Visually Satisfying Arrangements of Hidden Treasures Pulled From Amsterdam’s River

Objects Found in the Amstel River - Amsterdam

You never know what you'll find when you start digging. Between 2003 and 2012, while excavating Amsterdam's new subway line along the Amstel river, civil engineers uncovered a wealth of objects. Around 700,000 everyday objects weave a history of the city, each with its own small contribution to daily life. And now, Below the Surface presents 20,000 of the most interesting finds.

The website, available in English and Dutch, presents the full story of the objects and their discovery. It's possible to explore the findings by date or look at individual object stories to understand the historical context of the finds. From coins, stamps, and buttons to identity cards and mobile phones, it's incredible to look at the items that survived years of wear in the river.

“The objects paint a multi-faceted picture of daily life in the city of Amsterdam. Every find is a frozen moment in time, connecting the past and the present. The picture they paint of their era is extremely detailed and yet entirely random due to the chance of objects or remains sinking down into the riverbed and being retrieved from there. This is what makes this archaeological collection so fascinating, so poetically breathtaking and abstract at one and the same time.”

The objects are currently on display in the Rokin Station in Amsterdam. The meticulous displays are works of art unto themselves and can be visualized on the website, which also encourages you to mix and match objects to create your own displays.

700,000 ordinary objects were found in Amsterdam's Amstel River during a subway excavation.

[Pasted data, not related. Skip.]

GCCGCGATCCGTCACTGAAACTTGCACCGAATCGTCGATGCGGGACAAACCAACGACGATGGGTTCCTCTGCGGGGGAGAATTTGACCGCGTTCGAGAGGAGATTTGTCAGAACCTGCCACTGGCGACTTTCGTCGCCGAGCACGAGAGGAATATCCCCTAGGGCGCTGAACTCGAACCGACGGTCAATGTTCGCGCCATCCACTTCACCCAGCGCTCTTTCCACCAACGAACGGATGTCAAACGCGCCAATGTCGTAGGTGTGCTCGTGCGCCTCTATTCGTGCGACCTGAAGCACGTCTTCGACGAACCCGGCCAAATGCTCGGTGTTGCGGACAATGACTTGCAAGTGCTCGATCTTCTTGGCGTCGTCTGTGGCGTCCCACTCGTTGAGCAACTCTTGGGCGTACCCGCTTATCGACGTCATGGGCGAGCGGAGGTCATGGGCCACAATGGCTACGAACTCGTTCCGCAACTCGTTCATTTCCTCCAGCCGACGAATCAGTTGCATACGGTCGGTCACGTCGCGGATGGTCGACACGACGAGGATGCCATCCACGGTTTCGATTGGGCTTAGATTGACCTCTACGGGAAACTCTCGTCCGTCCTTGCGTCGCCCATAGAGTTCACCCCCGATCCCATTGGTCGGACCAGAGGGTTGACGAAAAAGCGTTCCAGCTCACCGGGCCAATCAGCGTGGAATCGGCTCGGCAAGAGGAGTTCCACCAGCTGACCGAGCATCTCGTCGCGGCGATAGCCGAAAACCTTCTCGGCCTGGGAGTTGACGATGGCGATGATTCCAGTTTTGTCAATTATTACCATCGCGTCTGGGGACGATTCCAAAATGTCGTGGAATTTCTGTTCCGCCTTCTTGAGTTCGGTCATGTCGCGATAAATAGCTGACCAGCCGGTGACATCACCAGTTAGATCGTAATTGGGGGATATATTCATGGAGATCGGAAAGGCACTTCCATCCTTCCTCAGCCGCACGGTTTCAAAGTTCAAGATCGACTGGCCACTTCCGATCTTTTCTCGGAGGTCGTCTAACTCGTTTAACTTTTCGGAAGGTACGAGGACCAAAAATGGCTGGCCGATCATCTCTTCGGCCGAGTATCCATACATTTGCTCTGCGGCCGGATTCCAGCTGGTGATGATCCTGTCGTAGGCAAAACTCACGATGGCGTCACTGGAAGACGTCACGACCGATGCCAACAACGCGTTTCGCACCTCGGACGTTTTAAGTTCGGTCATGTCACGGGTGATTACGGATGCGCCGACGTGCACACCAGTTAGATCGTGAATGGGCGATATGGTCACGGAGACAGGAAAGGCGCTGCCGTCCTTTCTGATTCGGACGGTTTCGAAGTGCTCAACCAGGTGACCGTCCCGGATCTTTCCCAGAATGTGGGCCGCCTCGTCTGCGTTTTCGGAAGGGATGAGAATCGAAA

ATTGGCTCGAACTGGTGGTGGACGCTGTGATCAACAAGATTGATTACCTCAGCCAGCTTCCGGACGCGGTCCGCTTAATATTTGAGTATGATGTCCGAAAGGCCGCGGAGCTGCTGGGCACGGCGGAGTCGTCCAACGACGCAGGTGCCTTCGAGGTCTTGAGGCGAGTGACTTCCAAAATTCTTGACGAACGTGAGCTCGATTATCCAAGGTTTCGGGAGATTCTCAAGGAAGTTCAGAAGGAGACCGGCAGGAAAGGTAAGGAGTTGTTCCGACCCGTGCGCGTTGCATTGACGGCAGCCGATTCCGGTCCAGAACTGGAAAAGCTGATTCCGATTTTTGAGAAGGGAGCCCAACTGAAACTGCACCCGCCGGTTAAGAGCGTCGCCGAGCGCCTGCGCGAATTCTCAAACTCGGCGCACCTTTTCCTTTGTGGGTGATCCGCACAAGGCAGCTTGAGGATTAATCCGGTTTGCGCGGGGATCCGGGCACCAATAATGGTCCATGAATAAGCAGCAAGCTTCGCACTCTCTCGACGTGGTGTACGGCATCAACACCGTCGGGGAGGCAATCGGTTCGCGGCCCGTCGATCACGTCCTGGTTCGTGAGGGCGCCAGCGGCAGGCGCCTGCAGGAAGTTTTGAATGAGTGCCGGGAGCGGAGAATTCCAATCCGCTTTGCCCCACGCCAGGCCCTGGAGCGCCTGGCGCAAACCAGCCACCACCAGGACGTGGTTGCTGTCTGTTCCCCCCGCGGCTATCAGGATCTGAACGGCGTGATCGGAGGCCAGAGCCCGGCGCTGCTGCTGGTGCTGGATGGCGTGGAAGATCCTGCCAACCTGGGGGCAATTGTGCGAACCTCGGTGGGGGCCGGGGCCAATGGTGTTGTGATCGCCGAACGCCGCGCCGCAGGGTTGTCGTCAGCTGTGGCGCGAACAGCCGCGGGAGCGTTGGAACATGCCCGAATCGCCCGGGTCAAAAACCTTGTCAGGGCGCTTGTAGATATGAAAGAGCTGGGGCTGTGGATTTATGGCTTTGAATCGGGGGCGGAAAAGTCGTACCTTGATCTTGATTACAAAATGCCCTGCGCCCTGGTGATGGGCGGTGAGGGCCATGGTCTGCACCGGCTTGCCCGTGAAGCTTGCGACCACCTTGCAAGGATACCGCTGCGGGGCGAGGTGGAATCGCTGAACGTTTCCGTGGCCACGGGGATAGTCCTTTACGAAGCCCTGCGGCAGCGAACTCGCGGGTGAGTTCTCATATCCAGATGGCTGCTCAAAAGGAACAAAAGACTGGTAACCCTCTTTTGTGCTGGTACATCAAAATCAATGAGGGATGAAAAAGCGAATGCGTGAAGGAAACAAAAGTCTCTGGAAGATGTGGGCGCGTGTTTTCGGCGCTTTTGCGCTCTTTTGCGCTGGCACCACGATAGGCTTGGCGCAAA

Objects Found in the Amstel River - Amsterdam

Now a new site catalogs a portion of the collection and allows a look at each object's history.

History of Everyday Objects
Below the Surface: Website

h/t: [Colossal]

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Jessica Stewart

Jessica Stewart is a Staff Editor and Digital Media Specialist for My Modern Met, as well as a curator and art historian. Since 2020, she is also one of the co-hosts of the My Modern Met Top Artist Podcast. She earned her MA in Renaissance Studies from University College London and now lives in Rome, Italy. She cultivated expertise in street art which led to the purchase of her photographic archive by the Treccani Italian Encyclopedia in 2014. When she’s not spending time with her three dogs, she also manages the studio of a successful street artist. In 2013, she authored the book 'Street Art Stories Roma' and most recently contributed to 'Crossroads: A Glimpse Into the Life of Alice Pasquini'. You can follow her adventures online at @romephotoblog.
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